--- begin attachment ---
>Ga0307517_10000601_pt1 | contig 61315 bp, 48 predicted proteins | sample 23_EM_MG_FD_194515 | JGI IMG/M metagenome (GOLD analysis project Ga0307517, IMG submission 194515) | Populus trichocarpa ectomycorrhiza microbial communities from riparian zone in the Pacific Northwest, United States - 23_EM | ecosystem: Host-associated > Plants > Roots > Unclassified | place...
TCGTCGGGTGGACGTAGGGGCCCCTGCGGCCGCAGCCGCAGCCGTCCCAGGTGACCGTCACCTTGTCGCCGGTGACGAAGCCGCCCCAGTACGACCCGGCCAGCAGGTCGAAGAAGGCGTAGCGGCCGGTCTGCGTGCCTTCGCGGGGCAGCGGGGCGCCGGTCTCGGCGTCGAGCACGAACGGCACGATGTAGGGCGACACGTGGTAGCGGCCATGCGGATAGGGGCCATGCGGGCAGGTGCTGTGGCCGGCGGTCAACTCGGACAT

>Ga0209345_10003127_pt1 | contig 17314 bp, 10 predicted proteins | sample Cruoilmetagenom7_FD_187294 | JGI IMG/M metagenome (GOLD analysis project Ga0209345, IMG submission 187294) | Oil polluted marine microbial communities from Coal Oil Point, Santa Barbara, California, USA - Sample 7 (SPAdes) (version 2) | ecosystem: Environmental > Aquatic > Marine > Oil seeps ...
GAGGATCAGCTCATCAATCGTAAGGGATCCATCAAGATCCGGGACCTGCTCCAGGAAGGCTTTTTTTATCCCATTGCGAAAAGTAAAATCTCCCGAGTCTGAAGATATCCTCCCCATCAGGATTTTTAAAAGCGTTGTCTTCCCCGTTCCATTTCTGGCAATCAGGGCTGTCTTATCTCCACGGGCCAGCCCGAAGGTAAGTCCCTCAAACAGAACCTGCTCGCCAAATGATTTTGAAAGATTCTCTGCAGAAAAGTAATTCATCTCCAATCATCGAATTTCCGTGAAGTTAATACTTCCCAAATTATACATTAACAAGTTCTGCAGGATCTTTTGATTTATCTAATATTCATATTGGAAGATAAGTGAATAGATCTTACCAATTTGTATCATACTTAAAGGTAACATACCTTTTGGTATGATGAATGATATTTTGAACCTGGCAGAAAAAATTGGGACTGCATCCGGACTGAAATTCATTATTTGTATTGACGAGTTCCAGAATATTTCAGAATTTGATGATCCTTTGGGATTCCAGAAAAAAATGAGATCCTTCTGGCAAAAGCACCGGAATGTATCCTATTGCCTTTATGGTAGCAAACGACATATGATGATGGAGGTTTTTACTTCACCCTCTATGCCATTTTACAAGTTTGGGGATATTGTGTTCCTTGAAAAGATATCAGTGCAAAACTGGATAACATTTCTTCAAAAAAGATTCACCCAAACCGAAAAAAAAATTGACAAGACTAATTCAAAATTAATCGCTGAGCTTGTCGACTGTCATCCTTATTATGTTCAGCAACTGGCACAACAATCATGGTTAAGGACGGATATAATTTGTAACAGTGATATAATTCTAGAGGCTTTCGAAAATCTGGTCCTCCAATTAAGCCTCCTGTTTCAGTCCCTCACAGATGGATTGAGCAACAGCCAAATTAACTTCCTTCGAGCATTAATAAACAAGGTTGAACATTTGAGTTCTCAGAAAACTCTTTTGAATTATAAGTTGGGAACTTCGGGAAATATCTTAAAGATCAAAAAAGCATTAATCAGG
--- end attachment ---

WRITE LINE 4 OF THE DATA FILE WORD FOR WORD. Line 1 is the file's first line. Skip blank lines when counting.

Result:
GAGGATCAGCTCATCAATCGTAAGGGATCCATCAAGATCCGGGACCTGCTCCAGGAAGGCTTTTTTTATCCCATTGCGAAAAGTAAAATCTCCCGAGTCTGAAGATATCCTCCCCATCAGGATTTTTAAAAGCGTTGTCTTCCCCGTTCCATTTCTGGCAATCAGGGCTGTCTTATCTCCACGGGCCAGCCCGAAGGTAAGTCCCTCAAACAGAACCTGCTCGCCAAATGATTTTGAAAGATTCTCTGCAGAAAAGTAATTCATCTCCAATCATCGAATTTCCGTGAAGTTAATACTTCCCAAATTATACATTAACAAGTTCTGCAGGATCTTTTGATTTATCTAATATTCATATTGGAAGATAAGTGAATAGATCTTACCAATTTGTATCATACTTAAAGGTAACATACCTTTTGGTATGATGAATGATATTTTGAACCTGGCAGAAAAAATTGGGACTGCATCCGGACTGAAATTCATTATTTGTATTGACGAGTTCCAGAATATTTCAGAATTTGATGATCCTTTGGGATTCCAGAAAAAAATGAGATCCTTCTGGCAAAAGCACCGGAATGTATCCTATTGCCTTTATGGTAGCAAACGACATATGATGATGGAGGTTTTTACTTCACCCTCTATGCCATTTTACAAGTTTGGGGATATTGTGTTCCTTGAAAAGATATCAGTGCAAAACTGGATAACATTTCTTCAAAAAAGATTCACCCAAACCGAAAAAAAAATTGACAAGACTAATTCAAAATTAATCGCTGAGCTTGTCGACTGTCATCCTTATTATGTTCAGCAACTGGCACAACAATCATGGTTAAGGACGGATATAATTTGTAACAGTGATATAATTCTAGAGGCTTTCGAAAATCTGGTCCTCCAATTAAGCCTCCTGTTTCAGTCCCTCACAGATGGATTGAGCAACAGCCAAATTAACTTCCTTCGAGCATTAATAAACAAGGTTGAACATTTGAGTTCTCAGAAAACTCTTTTGAATTATAAGTTGGGAACTTCGGGAAATATCTTAAAGATCAAAAAAGCATTAATCAGG